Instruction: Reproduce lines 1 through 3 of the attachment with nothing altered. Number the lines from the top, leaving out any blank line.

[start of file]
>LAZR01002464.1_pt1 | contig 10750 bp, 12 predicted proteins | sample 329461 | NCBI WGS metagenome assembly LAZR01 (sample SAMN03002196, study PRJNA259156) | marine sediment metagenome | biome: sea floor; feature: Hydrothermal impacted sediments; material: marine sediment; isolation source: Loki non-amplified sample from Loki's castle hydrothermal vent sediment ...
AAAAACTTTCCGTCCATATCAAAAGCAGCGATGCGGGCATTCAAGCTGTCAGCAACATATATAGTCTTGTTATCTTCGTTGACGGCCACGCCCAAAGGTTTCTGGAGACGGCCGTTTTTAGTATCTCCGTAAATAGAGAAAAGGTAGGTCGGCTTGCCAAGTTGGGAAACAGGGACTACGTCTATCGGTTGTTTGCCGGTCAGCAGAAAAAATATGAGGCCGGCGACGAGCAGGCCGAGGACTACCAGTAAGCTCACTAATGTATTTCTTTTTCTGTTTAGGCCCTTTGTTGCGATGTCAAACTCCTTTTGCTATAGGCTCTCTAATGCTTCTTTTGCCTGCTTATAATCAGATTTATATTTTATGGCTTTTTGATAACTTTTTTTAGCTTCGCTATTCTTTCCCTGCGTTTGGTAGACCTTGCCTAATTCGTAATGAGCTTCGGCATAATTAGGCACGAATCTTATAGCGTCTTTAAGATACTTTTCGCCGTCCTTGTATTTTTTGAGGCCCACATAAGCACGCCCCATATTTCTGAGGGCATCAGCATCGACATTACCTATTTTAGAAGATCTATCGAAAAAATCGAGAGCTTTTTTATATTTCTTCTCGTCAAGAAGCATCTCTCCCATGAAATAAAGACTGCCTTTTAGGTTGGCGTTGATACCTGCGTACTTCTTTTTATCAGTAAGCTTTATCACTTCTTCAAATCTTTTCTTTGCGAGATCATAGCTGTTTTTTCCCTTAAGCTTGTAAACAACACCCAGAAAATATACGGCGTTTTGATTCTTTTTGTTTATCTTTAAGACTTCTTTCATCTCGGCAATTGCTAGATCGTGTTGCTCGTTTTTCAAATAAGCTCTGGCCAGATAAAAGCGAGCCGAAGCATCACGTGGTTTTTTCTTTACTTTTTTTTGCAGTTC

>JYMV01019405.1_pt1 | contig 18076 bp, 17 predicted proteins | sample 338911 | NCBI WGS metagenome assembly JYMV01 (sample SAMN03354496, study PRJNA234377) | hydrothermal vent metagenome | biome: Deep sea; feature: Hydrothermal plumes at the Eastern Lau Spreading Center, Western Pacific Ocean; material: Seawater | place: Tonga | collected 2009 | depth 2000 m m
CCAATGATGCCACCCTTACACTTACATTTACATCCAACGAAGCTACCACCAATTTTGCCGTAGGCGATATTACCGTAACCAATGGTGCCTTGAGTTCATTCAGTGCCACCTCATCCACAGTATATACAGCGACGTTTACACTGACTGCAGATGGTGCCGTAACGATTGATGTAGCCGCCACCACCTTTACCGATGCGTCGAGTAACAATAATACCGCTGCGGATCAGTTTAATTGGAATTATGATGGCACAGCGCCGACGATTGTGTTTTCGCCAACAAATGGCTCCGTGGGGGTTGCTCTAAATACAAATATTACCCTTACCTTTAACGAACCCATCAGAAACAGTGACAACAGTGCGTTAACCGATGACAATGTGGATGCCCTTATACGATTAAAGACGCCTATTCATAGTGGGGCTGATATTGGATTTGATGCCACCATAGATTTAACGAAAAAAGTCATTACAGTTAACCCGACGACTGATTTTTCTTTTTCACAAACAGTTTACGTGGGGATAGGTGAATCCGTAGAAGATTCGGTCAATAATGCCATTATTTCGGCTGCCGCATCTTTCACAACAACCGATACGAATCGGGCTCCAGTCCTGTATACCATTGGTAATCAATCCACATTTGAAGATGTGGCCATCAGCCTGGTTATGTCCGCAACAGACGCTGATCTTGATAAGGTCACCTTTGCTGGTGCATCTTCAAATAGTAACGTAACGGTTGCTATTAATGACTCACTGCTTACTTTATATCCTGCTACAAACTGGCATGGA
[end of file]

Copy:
>LAZR01002464.1_pt1 | contig 10750 bp, 12 predicted proteins | sample 329461 | NCBI WGS metagenome assembly LAZR01 (sample SAMN03002196, study PRJNA259156) | marine sediment metagenome | biome: sea floor; feature: Hydrothermal impacted sediments; material: marine sediment; isolation source: Loki non-amplified sample from Loki's castle hydrothermal vent sediment ...
AAAAACTTTCCGTCCATATCAAAAGCAGCGATGCGGGCATTCAAGCTGTCAGCAACATATATAGTCTTGTTATCTTCGTTGACGGCCACGCCCAAAGGTTTCTGGAGACGGCCGTTTTTAGTATCTCCGTAAATAGAGAAAAGGTAGGTCGGCTTGCCAAGTTGGGAAACAGGGACTACGTCTATCGGTTGTTTGCCGGTCAGCAGAAAAAATATGAGGCCGGCGACGAGCAGGCCGAGGACTACCAGTAAGCTCACTAATGTATTTCTTTTTCTGTTTAGGCCCTTTGTTGCGATGTCAAACTCCTTTTGCTATAGGCTCTCTAATGCTTCTTTTGCCTGCTTATAATCAGATTTATATTTTATGGCTTTTTGATAACTTTTTTTAGCTTCGCTATTCTTTCCCTGCGTTTGGTAGACCTTGCCTAATTCGTAATGAGCTTCGGCATAATTAGGCACGAATCTTATAGCGTCTTTAAGATACTTTTCGCCGTCCTTGTATTTTTTGAGGCCCACATAAGCACGCCCCATATTTCTGAGGGCATCAGCATCGACATTACCTATTTTAGAAGATCTATCGAAAAAATCGAGAGCTTTTTTATATTTCTTCTCGTCAAGAAGCATCTCTCCCATGAAATAAAGACTGCCTTTTAGGTTGGCGTTGATACCTGCGTACTTCTTTTTATCAGTAAGCTTTATCACTTCTTCAAATCTTTTCTTTGCGAGATCATAGCTGTTTTTTCCCTTAAGCTTGTAAACAACACCCAGAAAATATACGGCGTTTTGATTCTTTTTGTTTATCTTTAAGACTTCTTTCATCTCGGCAATTGCTAGATCGTGTTGCTCGTTTTTCAAATAAGCTCTGGCCAGATAAAAGCGAGCCGAAGCATCACGTGGTTTTTTCTTTACTTTTTTTTGCAGTTC

>JYMV01019405.1_pt1 | contig 18076 bp, 17 predicted proteins | sample 338911 | NCBI WGS metagenome assembly JYMV01 (sample SAMN03354496, study PRJNA234377) | hydrothermal vent metagenome | biome: Deep sea; feature: Hydrothermal plumes at the Eastern Lau Spreading Center, Western Pacific Ocean; material: Seawater | place: Tonga | collected 2009 | depth 2000 m m